Scripture tells us that we are to love others as Christ loved us.  How does He love us?  He has an intimate knowledge of us!  Jeremiah says He knew us before we were born.  Perhaps we can’t be expected to display a knowledge of others that only comes through a supernatural ability, but we can will ourselves to engage in developing such an intimacy through deliberate and intentional socializing and interaction, even if only on social media.  If left only to what comes natural to us, most would remain segregated, that is whites generally socialize with other whites, blacks with blacks, Asians with Asians, Latinos with Latinos-there is safety and comfort when “sticking to our own kind”.  We are called to more than that.  As long as “our kind” continues to be defined by ethnicity and preferred over intermingling, we will continue to apologize for things we have no idea are offensive or insensitive.  It takes more than love alone or some feel-good meme-it takes a determination to pursue intimacy that isn’t limited by skin tones.  We may never fully eradicate all barriers between us but we can most certainly do better by each other simply by desiring the knowledge that explains the responses so that we can become brothers-in-arms against all who would continue to perpetrate and exploit  anything that causes any one of us pain.  God Bless all who choose to engage.

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Grandma’s Shiny Christmas Pin

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When I was but a boy I delivered flyers for a local grocery store in Indianapolis-I was paid a penny per flyer.  I made about $3.00 per week and loved doing it. On most weeks I would take some of my money to Long’s Bakery where I could buy second day donuts for half price as my reward.  The grocer is long gone but the bakery remains. However, whenever Christmas rolled around I looked forward to taking my two or three dollars to the local G. C. Murphy or Kresge store to buy my grandmother a shiny colored pin for Christmas.  She loved her collection of costume pins and wore them to church each Sunday. These stores would have tables of little white boxes each containing a different pin they brought in just for Christmas.  I would be in there for hours picking out just the right pin for her.  The funny thing, it didn’t really matter which one I selected-she would love it just the same.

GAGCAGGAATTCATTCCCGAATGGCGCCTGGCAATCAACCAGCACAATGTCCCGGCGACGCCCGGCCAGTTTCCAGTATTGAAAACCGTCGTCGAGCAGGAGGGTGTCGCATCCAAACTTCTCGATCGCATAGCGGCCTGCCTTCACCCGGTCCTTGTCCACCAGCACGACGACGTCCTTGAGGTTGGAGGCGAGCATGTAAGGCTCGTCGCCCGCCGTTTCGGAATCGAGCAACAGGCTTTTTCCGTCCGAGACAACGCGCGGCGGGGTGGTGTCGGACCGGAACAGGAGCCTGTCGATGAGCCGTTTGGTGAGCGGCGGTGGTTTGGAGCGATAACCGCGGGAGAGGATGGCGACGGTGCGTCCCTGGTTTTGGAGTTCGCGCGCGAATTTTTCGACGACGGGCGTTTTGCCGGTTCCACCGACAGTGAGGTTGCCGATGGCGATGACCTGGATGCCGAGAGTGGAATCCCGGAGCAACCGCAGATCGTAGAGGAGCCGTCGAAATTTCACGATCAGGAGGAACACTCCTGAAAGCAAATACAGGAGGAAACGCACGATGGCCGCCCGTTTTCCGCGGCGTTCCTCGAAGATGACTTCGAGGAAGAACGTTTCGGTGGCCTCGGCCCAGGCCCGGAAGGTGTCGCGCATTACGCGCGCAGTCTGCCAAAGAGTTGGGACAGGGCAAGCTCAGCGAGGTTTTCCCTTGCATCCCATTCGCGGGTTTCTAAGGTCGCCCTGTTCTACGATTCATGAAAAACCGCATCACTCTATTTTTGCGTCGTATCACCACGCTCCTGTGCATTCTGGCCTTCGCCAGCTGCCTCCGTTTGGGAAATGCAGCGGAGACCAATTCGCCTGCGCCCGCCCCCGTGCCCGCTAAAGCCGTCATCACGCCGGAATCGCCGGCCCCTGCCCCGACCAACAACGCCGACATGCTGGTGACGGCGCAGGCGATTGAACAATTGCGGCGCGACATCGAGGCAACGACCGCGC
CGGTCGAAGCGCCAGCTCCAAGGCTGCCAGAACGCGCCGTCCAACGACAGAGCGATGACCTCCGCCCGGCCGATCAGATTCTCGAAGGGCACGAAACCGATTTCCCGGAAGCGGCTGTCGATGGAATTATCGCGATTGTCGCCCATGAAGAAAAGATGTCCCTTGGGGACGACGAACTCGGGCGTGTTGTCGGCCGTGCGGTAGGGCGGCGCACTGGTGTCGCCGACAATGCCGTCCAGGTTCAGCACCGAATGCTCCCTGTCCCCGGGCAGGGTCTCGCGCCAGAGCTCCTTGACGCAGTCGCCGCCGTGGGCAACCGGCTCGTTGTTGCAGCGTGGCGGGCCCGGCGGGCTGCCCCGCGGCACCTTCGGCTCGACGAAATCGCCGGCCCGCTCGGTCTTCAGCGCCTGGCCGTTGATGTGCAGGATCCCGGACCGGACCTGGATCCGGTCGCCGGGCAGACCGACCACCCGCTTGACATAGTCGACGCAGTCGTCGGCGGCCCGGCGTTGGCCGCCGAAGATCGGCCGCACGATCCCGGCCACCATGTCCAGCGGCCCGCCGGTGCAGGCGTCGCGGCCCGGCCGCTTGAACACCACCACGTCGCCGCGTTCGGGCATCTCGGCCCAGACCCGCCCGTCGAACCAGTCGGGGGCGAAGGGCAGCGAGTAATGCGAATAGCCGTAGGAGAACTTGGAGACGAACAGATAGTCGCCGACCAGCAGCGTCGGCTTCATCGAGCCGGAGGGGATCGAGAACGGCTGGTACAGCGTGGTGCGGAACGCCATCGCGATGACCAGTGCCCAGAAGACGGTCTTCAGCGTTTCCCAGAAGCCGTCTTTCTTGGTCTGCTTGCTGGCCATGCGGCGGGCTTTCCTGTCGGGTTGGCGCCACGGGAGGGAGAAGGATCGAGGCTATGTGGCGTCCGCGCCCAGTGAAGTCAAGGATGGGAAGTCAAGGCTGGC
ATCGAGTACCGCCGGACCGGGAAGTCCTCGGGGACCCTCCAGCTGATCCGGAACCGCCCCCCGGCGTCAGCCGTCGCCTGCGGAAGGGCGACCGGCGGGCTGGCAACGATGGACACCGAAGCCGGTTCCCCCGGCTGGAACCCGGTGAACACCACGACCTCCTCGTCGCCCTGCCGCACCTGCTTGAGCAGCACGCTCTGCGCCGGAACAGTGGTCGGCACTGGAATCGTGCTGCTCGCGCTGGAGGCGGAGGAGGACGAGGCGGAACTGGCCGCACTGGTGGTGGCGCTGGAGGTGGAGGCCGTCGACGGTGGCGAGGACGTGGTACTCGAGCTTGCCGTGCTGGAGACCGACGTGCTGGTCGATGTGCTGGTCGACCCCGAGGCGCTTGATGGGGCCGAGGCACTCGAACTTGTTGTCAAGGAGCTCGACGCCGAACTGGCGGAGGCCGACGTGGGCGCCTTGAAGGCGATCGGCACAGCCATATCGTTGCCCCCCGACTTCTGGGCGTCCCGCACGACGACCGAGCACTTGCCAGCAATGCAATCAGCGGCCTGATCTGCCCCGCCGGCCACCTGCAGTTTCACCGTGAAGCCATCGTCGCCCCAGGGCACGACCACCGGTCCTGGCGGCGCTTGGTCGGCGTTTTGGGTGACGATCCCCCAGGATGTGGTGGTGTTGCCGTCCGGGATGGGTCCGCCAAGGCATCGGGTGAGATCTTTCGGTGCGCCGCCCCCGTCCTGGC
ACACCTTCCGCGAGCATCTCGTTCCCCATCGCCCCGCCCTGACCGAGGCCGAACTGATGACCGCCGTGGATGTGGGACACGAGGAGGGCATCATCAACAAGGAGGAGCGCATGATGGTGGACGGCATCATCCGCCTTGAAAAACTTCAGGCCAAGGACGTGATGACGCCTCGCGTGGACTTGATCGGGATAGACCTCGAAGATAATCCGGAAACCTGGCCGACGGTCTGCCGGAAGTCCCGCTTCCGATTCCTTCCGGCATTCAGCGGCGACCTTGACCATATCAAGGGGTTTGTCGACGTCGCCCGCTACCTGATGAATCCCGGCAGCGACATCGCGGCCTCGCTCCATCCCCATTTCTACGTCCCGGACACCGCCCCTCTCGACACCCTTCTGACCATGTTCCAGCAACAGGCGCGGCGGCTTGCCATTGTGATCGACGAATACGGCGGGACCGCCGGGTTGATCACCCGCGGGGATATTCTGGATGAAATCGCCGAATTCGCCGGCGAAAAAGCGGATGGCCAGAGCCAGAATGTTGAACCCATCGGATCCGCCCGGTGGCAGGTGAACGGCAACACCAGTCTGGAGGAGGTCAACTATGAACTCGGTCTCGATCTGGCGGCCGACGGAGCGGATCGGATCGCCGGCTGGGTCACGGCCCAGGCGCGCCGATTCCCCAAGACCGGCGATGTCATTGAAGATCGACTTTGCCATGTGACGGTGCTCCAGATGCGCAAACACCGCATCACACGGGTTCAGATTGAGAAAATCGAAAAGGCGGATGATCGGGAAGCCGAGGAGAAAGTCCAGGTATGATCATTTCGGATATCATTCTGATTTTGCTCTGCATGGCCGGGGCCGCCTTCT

At age fifty-five this remains one of my favorite Christmas memories.  It was a simplistic time, the pride of buying a gift for my grandma with money I earned, the thrill of the search for the perfect pin, the joy of giving it to her on Christmas Eve and the love she showed when opening it.  I could have given her a purple hippo pin with orange ears-she would have never said a word but would have loved it and worn it proudly.  In my grandmother’s eyes, I could do no wrong.  Simple, loving, cherished, pure!  How times have changed.

I’m all grown up now.  I live in a world where acceptance and approval is sometime difficult to acquire. It’s almost as if our lives are lived as an obstacle course full of hazards and opportunities for failure, lined along the way with our share of naysayers telling us we didn’t study hard enough, we didn’t work hard enough, we haven’t earned enough, we haven’t given enough, we haven’t loved enough. And all along the course we are looking for grandma in the crowd to give her unconditional approval but she’s long since gone to her reward and no one really cares for our shiny pins anymore.

It’s easy to feel overwhelmed at Christmas time.  The intensity of the season serves as a natural amplifier for all emotions and feelings, good or bad.  For the lucky ones whose lives are balanced and in order Christmas is a magical time where love and hope abounds in volume. But for those who have been beaten down by failure, by rejection, by battles unknown to others, Christmas can be a lonely, dark and empty time that only reveals to us the desperation of our current state.

It is during this season that we are compelled to look beyond what Christmas may have become and instead consider the divine purpose of the Holy Incarnation of that special night when God became flesh to show us an unconditional Grandma type love that would lead to us being called children of God. The arrival of that baby Christ-child was not trumpeted in the courts of kings or revealed to the religious leaders and holy men.  It was instead heralded to the lowliest of the low, the shepherds, society’s outcast, those whose lives were expendable, unwanted, invisible. Christ came to give all men equal status and acceptance into a new kingdom where worth and value are not placed on income levels, educational degrees or corporate titles, but rather on who you know, specifically, Jesus the Messiah, the Son of God. When we come before Christ and lay down our lives in surrender and sacrifice with all our sins, our failures, our bad decisions, our regrets He doesn’t look upon the darkness of our status or see the obvious soil on our robes.  He sees shiny Christmas pins, full of color, sparkling in the light as if they were Lennox or Swarovski crystal. We are received and set at the same table next to kings and royalty as VIP guests of the highest honor with full access and privilege to the King of all kings, the Christ, now wearing our shiny pins as His badges of honor.